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Boston's Mayoral Candidates Emphasize Innovation in Conversations with Glaeser

By Lilias Sun, Contributing Writer

Although Boston’s mayoral candidates never appeared onstage together Monday night, both trumpeted the importance of innovation to the city’s future in two separate conversations with economics professor Edward L. Glaeser.

The two men who will face off in next Tuesday’s mayoral election, Martin J. “Marty” Walsh and John R. Connolly ’95, each spoke with Glaeser before taking questions from the audience at the hour-long event, which was held in Boston and co-sponsored by several Harvard institutes and centers. Both candidates said that under their leadership, the city government would do more to support and retain entrepreneurs and innovators.

“The next industry is innovation,” said Walsh, a former union leader and a member of state House of Representatives.

Connolly, a former public school teacher and an at-large Boston City Councilor, praised outgoing Mayor Thomas M. Menino’s efforts to support innovation, calling the Menino administration’s Seaport Innovation District initiative “one of the greatest accomplishments of the Menino administration.”

In both conversations, which also included broader discussion of the city’s economy, the candidates also put forth different ideas about how they would run City Hall. While Connolly highlighted public transportation and education, Walsh emphasized land leasing and the relationship between the City Council and labor unions.

Walsh and Connolly are entering next week’s election in a dead heat. In a MassINC Polling Group poll of 503 likely voters last week, 35 percent of the likely voters expressed their support for Connolly, while 34 percent of voters said they intended to vote for Walsh.

In an interview after Monday’s event, Glaeser, who is also director of the Rappaport Institute of Greater Boston, said he was “deeply honored” to speak with Walsh and Connolly.“I think Boston is very blessed to have two very capable, very energetic candidates,” Glaeser said.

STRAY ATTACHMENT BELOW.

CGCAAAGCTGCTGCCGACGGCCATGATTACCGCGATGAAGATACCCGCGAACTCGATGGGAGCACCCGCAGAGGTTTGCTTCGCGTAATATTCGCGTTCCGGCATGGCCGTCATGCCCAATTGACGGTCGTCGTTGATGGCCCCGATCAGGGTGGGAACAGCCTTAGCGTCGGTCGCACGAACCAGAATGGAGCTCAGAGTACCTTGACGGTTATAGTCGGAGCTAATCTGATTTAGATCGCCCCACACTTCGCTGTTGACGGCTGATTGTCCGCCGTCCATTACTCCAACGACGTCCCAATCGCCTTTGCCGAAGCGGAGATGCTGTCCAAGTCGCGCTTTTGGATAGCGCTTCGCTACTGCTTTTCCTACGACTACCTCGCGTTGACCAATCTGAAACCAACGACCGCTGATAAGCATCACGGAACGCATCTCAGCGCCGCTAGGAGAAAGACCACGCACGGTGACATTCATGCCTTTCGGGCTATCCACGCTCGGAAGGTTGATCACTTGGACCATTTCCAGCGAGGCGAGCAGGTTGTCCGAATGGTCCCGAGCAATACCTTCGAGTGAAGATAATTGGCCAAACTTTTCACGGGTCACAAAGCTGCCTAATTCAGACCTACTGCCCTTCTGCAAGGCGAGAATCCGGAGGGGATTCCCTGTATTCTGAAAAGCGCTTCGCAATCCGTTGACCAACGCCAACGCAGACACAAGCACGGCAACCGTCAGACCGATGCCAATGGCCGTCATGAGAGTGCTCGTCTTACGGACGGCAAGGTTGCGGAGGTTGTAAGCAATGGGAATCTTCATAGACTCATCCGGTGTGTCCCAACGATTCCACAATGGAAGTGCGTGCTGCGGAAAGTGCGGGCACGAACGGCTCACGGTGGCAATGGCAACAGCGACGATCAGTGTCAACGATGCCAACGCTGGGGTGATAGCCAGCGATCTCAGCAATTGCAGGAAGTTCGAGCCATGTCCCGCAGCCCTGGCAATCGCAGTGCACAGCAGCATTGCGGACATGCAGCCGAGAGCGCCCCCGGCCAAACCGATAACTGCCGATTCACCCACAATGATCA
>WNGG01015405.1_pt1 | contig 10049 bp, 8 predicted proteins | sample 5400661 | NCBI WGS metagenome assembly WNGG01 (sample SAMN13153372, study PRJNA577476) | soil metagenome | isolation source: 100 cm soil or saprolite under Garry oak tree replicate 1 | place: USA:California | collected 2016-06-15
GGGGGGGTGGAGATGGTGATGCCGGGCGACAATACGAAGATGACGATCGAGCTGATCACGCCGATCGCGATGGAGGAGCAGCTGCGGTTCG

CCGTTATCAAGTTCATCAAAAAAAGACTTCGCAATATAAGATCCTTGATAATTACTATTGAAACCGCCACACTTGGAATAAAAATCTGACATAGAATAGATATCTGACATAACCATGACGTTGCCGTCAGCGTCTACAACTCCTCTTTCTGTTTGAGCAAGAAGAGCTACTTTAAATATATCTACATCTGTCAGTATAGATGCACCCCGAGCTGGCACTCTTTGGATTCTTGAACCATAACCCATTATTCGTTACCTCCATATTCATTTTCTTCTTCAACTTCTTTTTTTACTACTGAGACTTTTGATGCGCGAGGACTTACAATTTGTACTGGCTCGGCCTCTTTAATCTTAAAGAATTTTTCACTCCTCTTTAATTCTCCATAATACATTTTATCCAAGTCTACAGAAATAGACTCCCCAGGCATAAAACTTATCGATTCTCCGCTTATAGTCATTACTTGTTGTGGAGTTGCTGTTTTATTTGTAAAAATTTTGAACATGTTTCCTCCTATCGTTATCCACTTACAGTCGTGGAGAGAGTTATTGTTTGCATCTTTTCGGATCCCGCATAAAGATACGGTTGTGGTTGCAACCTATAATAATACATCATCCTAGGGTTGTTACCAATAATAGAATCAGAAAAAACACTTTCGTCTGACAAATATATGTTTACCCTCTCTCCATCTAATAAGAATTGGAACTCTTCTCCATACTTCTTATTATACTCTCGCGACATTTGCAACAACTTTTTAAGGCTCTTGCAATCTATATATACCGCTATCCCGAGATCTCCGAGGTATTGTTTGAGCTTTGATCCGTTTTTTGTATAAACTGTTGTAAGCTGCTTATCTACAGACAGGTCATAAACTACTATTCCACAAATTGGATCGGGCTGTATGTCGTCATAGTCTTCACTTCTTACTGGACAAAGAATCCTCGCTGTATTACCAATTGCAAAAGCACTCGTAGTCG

In these same remarks, Glaeser also identified three key challenges that the next mayor of Boston is likely to face: making the city affordable to rich, middle-income, and lower-income communities alike; reforming the permitting system to make it easier for entrepreneurs to start businesses in Boston, and improving education in the city.

In interviews after the event, members of the audience said they enjoyed the opportunity to listen to the candidates in advance of the election, saying they thought the discussions were informed and interesting. Several, however, offered suggestions for further improvements to the city.

Steve Hollinger, a Boston resident who has lived in the city for 23 years, expressed concerns about the way the Seaport Innovation District initiative and the city more broadly are being planned.

“About every five years, the city introduces a completely new vision for the district, so there is never one consistent plan,” Hollinger said.

Diane Williams, an entrepreneur who works in Boston, said she was glad that Connolly mentioned public-private partnerships, saying she believes they have the potential to help expand awareness of educational and entrepreneurial opportunities in the city.

“Boston is so incredibly rich with education and startups,” Williams said. “But the Bostonian kids are not being given the information…about the awesome, amazing, remarkable opportunities there are in the Boston area.”

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